Carbon Accounting Program Using Geospatial Technology to Meet Kyoto Reporting Requirements
The New Zealand Ministry for the Environment is implementing geographic information system (GIS) software from ESRI to analyze, measure, and report greenhouse gas emissions and land-use change. GIS will be used to comply with the reporting requirements of the Kyoto Protocol in an effort to reduce greenhouse gases that contribute to Earth’s climate changes.
The Land Use and Carbon Analysis System (LUCAS) is built on a geospatial system developed by New Zealand-based ESRI business partner Explorer Graphics Ltd. (EGL). The system supports complex carbon sequestration calculations using validated and quantified land use and land-use change information.
Nations that are aligned with the Kyoto Protocol have agreed to take steps to reduce emission activities. The objective of the protocol is for industrialized countries to reduce greenhouse gas emissions to 5 percent below 1990 levels before 2012. In alliance with the agreement, New Zealand is required to report on greenhouse gas emissions and removals arising from land use, land-use change, and forestry activities. LUCAS will enable New Zealand to meet its Kyoto Protocol reporting requirements for carbon stock and carbon stock change including the annual National Inventory Report that can be used for reporting to the United Nations Framework Convention on Climate Change.
LUCAS manager Steve Botica said that the development of a geospatial solution was one of the key components of LUCAS, enabling the assessment of spatial data as part of the measurement and monitoring of the carbon stocks of New Zealand’s forests and soils. “In particular, we needed to analyze mapped land use at the key reference points for the first Kyoto commitment period—1990, 2008, and 2012.”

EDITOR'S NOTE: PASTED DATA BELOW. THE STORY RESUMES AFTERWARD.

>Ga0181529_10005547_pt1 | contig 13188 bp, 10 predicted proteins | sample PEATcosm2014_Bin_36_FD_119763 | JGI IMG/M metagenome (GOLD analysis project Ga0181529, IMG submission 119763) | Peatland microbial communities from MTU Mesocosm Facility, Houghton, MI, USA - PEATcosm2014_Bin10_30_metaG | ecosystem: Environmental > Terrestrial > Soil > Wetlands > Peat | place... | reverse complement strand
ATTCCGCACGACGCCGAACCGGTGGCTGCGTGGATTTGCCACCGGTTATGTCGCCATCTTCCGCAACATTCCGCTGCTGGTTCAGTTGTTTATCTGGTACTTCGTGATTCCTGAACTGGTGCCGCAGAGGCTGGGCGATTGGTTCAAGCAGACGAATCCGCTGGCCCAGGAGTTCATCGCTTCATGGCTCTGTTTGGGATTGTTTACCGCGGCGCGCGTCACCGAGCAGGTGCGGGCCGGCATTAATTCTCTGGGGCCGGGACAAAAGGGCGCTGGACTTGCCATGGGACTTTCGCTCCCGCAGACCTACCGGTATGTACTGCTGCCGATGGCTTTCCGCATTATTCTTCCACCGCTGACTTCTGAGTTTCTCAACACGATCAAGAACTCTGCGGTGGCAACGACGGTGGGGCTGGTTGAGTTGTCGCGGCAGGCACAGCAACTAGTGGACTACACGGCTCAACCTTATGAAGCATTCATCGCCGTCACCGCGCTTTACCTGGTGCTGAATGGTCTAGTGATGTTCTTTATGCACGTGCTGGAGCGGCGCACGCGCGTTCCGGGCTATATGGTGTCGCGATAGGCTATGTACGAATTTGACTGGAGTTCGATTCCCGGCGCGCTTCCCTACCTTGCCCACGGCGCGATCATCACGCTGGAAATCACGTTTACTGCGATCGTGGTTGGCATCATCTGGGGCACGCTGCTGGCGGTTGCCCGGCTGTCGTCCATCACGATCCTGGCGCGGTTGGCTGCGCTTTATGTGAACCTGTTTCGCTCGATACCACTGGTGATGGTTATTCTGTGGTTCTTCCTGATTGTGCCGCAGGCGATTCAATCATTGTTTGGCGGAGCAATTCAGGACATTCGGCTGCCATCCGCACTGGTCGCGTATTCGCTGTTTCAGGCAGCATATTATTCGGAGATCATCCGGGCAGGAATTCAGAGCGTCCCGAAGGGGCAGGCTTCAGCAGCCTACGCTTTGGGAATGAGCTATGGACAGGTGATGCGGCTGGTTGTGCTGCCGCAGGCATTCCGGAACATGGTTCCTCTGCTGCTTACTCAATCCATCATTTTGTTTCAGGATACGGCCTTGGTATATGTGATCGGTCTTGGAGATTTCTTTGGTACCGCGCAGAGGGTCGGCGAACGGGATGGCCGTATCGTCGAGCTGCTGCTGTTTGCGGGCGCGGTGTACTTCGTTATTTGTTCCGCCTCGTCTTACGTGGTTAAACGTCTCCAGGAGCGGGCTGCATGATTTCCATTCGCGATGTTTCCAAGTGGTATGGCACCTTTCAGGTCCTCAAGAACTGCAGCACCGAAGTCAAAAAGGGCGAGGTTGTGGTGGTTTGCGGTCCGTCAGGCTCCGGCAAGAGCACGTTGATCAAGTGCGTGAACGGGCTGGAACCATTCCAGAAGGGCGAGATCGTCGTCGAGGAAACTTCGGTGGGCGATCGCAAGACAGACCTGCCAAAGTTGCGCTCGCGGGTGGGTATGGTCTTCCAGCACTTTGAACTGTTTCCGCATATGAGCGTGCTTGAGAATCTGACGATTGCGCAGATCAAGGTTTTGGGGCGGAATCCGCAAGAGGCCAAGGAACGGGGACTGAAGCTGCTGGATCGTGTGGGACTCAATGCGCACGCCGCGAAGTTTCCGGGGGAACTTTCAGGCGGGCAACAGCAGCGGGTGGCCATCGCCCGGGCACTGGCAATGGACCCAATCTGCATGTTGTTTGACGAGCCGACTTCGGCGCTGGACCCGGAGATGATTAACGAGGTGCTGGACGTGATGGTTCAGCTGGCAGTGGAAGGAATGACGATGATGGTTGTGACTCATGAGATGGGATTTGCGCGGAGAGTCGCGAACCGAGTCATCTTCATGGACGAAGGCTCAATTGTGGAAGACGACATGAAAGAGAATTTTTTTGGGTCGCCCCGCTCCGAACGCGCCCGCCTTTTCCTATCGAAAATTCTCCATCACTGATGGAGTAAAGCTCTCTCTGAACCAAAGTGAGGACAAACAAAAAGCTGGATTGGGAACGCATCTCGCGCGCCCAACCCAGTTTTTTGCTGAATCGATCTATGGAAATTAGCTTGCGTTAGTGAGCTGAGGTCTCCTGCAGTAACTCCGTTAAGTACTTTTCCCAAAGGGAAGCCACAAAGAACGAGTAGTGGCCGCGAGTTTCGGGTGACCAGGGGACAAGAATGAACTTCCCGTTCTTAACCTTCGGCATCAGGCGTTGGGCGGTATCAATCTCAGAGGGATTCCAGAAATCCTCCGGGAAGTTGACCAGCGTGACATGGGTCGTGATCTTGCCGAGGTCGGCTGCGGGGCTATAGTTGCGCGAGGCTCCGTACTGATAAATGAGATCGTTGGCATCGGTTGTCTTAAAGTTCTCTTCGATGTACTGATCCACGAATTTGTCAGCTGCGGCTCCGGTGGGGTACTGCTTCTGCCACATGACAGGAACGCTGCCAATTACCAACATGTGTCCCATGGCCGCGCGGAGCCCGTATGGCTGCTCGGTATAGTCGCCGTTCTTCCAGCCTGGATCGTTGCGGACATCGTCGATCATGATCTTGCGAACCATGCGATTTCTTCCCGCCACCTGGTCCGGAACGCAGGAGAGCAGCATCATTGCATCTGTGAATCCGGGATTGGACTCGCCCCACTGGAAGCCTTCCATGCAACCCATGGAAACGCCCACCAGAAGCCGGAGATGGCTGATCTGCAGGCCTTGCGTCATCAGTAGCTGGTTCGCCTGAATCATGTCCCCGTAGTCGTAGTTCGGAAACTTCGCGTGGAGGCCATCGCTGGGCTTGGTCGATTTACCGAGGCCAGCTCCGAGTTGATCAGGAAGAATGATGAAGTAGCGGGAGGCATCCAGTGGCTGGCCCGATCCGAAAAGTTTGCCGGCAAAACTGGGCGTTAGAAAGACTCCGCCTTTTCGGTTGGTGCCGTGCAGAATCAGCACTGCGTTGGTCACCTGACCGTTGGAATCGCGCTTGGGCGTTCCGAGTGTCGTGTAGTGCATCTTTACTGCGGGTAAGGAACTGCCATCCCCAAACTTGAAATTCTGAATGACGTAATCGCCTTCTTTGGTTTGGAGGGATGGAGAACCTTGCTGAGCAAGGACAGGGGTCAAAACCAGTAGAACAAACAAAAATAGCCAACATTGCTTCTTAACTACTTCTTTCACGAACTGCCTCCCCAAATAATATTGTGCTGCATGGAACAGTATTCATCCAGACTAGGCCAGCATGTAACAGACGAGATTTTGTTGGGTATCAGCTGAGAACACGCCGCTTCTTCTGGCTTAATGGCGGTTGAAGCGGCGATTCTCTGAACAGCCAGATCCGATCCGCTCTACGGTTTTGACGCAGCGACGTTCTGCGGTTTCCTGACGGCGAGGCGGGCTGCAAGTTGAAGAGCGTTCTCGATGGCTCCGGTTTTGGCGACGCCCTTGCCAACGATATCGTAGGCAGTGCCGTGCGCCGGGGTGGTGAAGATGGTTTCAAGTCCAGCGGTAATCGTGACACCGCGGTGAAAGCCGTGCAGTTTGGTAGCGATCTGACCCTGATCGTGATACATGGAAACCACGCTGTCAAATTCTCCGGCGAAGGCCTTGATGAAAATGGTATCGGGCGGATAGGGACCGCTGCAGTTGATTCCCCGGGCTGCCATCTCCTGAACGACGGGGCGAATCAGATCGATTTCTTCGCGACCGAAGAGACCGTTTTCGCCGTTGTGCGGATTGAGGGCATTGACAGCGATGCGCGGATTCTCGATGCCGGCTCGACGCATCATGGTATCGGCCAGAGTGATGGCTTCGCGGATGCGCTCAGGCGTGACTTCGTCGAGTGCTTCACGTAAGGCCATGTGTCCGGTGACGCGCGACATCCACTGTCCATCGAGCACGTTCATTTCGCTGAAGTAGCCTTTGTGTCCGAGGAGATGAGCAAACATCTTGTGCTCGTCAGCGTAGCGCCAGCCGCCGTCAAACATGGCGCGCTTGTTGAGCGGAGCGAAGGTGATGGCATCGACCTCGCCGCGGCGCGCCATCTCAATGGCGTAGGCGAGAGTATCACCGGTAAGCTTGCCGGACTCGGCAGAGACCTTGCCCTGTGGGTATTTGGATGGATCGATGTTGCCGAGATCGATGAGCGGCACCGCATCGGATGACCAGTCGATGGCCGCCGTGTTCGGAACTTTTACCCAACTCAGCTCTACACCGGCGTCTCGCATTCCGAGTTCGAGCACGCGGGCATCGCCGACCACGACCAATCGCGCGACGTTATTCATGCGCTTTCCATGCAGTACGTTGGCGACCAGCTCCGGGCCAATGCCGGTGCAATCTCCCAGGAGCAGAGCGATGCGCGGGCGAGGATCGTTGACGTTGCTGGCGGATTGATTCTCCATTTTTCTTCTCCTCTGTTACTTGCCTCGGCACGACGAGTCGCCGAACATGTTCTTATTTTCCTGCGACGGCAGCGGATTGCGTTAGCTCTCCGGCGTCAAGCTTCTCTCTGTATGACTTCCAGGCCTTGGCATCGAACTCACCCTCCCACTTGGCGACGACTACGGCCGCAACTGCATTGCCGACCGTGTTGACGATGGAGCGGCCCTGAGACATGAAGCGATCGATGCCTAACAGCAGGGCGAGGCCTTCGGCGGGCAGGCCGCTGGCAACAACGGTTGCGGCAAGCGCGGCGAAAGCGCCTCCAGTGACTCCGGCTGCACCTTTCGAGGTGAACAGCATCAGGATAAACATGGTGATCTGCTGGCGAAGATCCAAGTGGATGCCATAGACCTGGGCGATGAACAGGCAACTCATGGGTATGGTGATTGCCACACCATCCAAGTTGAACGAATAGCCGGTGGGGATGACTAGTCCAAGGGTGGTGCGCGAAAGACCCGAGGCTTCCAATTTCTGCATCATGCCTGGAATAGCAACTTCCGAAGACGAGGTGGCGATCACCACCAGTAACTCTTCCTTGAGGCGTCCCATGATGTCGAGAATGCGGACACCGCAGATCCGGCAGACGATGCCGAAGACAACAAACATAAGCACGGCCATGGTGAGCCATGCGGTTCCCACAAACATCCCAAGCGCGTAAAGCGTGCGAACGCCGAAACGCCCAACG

Built on ESRI’s ArcGIS software, LUCAS combines carbon assessment calculations with core geospatial change analysis and forest plot sampling to produce the carbon-per-hectare report for Kyoto land-use classes. David Pimblott, EGL’s managing director, said, “We have been working with ministry staff to develop various geospatial technology solutions. These will enable them to store and analyze satellite data and aerial photography to map changes in land use since 1990.”
Forests break down carbon dioxide and store, or sequester, the carbon during the forest’s natural processes of photosynthesis and respiration. This process is a natural means to counter increasing levels of carbon dioxide that affect climate change. ArcGIS supports scientific methods for calculating carbon sequestration by using validated and qualified land-use data. It then shows land-use change information from year to year.